Don't worry, I don't weigh much. I'd much rather be off the grid and living off dung than the way it is now.



posted on Jun, 17 2008 @ 03:29 PM
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Good Ole' Henry Ford did this in his company when he was alive. It took unionization to stop this meglomaniac from home inspections and socialist demands for certain behaviors of the children and spouses of his work force. This is unconcionable. I am not a smoker, never have been, but I garrantee this employer will have bookeeping errors and mislayed documents and a whole series of problems if he thinks this is going to go smoothly. Not to mention certain groups suing him for hostile workplace problems. The obesity lawsuits against airlines aren't going away either. Shrinking seats and health problems created by them are a real issue also. Airlines have several occurances each day where they must carry passengers off planes on strechers because of back and leg problems associated with circulation in the body.

Zindo

[edit on 6/17/2008 by ZindoDoone]



posted on Jun, 17 2008 @ 04:09 PM
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reply to post by ZindoDoone
 


Great post ZD.

Maybe they should go back to Pullman towns, and while they're at it, why don't they ban drinking alcohol, rap music, and head-scarves?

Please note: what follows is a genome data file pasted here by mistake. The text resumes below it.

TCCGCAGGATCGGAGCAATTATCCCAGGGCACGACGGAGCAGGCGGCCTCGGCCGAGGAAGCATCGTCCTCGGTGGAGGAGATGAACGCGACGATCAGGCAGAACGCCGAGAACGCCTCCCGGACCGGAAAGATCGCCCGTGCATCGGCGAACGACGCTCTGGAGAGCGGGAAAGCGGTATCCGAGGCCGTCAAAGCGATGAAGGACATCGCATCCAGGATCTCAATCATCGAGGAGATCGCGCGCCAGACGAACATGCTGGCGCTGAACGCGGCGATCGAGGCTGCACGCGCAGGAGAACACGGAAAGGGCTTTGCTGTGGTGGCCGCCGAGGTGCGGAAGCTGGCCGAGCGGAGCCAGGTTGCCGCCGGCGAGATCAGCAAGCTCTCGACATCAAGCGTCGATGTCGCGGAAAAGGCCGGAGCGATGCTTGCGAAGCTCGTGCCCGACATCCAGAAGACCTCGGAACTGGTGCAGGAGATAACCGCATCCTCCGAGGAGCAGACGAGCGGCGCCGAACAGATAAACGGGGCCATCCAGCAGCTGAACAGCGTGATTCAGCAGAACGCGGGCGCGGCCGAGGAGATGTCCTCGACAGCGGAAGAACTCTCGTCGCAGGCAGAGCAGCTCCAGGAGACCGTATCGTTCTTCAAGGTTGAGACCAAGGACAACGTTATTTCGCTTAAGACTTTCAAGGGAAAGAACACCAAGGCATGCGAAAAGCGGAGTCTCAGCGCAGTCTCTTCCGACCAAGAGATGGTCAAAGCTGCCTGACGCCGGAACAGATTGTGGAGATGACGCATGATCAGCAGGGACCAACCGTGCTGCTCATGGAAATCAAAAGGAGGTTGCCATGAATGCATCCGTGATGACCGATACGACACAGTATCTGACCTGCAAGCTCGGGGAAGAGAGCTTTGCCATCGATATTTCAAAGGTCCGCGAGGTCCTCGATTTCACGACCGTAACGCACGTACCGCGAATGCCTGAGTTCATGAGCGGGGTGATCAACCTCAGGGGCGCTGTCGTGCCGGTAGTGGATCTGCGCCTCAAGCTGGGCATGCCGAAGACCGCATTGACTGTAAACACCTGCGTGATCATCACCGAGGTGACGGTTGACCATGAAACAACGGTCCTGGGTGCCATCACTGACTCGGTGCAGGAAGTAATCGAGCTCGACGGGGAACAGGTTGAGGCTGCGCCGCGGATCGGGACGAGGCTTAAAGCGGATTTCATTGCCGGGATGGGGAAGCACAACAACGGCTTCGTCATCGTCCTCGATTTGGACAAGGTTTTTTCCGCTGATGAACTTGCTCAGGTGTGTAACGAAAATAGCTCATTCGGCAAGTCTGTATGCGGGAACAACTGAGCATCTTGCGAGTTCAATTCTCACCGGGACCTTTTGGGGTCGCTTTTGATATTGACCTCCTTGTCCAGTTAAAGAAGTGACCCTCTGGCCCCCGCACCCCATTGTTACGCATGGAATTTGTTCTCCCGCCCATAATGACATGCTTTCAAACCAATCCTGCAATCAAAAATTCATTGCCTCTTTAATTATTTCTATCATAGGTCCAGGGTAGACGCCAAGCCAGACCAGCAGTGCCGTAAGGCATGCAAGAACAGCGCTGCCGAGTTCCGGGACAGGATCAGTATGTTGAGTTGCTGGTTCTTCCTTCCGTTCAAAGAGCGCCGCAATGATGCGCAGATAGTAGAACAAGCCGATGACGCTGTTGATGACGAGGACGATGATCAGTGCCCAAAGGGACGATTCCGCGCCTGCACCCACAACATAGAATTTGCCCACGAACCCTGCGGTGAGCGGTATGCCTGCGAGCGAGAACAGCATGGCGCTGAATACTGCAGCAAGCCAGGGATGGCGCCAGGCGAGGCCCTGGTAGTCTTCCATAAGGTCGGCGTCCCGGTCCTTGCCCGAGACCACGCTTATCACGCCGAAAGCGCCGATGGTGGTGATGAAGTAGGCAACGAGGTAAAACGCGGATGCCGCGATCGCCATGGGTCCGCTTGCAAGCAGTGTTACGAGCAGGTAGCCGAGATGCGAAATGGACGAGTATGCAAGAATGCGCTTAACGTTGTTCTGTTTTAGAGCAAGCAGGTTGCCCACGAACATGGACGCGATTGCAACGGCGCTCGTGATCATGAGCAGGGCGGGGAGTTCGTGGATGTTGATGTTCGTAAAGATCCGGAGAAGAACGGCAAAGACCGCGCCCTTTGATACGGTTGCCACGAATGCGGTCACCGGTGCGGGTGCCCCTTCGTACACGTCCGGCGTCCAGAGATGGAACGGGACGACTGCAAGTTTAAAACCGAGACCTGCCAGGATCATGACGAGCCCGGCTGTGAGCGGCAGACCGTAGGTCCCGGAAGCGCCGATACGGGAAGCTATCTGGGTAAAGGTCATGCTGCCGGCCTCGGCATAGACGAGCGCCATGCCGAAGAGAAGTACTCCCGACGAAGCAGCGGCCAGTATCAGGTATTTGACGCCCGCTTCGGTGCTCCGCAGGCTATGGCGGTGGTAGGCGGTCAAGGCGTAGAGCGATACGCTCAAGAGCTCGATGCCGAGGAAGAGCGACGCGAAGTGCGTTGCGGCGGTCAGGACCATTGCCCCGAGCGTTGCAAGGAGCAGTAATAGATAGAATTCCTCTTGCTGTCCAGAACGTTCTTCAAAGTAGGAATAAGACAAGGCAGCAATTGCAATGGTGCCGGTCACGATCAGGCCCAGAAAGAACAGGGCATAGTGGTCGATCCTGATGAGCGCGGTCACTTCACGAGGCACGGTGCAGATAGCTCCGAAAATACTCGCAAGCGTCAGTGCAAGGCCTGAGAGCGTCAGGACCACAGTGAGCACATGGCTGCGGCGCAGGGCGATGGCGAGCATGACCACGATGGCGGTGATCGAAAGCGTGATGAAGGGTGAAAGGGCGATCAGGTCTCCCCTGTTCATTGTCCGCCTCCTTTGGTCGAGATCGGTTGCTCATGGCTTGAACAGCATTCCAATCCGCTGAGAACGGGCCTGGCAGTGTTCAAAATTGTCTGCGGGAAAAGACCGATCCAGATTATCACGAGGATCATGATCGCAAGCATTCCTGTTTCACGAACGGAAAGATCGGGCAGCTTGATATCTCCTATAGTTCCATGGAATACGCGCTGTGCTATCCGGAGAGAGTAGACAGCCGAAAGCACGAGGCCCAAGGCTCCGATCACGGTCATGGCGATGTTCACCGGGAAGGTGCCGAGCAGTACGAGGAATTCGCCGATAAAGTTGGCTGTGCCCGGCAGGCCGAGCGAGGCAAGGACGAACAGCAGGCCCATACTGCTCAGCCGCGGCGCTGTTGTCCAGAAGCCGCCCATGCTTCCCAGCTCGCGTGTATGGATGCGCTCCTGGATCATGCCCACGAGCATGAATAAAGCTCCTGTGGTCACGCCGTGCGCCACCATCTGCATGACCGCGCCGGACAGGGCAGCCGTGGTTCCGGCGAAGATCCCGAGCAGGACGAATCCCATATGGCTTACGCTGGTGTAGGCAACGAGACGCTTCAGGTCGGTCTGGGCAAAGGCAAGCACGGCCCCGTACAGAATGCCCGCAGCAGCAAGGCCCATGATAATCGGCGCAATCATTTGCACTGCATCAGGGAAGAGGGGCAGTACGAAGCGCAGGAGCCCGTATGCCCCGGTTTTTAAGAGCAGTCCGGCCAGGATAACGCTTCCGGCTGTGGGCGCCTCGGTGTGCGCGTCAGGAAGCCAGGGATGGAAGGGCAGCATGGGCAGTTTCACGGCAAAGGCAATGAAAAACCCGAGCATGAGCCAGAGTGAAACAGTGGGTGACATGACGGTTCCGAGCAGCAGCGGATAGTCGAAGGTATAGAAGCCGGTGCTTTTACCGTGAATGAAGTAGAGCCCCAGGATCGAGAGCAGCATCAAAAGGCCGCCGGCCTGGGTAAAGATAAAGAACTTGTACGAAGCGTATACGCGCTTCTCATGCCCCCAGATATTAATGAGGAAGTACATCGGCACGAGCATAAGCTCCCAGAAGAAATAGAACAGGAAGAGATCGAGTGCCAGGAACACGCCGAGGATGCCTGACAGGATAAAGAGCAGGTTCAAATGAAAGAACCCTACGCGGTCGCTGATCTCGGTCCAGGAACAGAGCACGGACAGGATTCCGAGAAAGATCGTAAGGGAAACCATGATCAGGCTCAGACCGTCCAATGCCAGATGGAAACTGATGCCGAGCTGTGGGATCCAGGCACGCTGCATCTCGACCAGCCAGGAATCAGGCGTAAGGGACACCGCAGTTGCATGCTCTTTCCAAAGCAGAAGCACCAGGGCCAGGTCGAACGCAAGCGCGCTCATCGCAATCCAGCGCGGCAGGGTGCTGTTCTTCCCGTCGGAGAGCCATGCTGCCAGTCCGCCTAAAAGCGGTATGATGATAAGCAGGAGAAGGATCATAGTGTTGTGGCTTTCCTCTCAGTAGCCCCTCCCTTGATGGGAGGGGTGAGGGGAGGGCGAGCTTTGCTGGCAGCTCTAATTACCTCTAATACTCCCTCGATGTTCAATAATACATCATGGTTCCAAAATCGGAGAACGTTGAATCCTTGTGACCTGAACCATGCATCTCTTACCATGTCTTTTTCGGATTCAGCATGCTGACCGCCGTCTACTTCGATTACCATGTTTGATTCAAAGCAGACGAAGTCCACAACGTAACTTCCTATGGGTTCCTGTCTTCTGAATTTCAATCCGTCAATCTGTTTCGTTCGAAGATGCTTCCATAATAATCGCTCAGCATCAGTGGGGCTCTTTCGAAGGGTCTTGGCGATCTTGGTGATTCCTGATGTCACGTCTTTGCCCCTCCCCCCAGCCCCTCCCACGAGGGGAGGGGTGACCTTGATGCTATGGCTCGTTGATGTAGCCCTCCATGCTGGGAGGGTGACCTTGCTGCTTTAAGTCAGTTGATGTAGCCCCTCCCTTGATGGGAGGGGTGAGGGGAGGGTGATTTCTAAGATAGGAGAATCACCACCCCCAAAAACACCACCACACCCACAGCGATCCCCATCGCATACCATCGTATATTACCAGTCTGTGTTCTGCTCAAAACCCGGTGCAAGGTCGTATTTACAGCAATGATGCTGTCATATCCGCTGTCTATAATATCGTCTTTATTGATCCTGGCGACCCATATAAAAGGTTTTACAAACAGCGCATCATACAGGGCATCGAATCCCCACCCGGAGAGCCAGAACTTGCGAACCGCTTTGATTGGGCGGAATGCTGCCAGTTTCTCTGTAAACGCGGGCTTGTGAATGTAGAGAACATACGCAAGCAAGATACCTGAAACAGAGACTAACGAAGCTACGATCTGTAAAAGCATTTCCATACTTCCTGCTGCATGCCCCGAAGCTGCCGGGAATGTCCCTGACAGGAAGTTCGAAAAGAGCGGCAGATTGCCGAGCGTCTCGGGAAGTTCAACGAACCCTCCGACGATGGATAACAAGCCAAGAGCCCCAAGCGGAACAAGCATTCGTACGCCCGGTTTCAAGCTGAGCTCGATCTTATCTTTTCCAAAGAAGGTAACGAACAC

Or they could make their employees take off their belts and shoes at the entrance?



posted on Jun, 17 2008 @ 04:22 PM
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I'm 17 and it's bad enough that i'm smoking allready


This is completely wrong. It can't be that widespread, walMart let's me smoke on my breaks.

But like other posters said, This current government is much more detrimental to my health than a few cigarrettes are.



posted on Jun, 17 2008 @ 05:12 PM
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So the employees cant smoke but I bet they can sit and talk on there cell phones all darn day long. That just so ticks me off when you go in a store to cash out and the clerk is to busy yapping on the phone to even check you out. I spent 30 minutes one day in the line waiting on the clerk and her cell phone, then when she hang up it rang again. I finally got the manager after her butt. I would rather have someone take a 5 minute smoke break then to talk on the phone instead of waiting on customers any day.

Hilda



posted on Jun, 17 2008 @ 05:37 PM
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As a non-drinker and non-smoker, I'd have a serious problem if the employer decided I needed to have blood drawn to stay employed.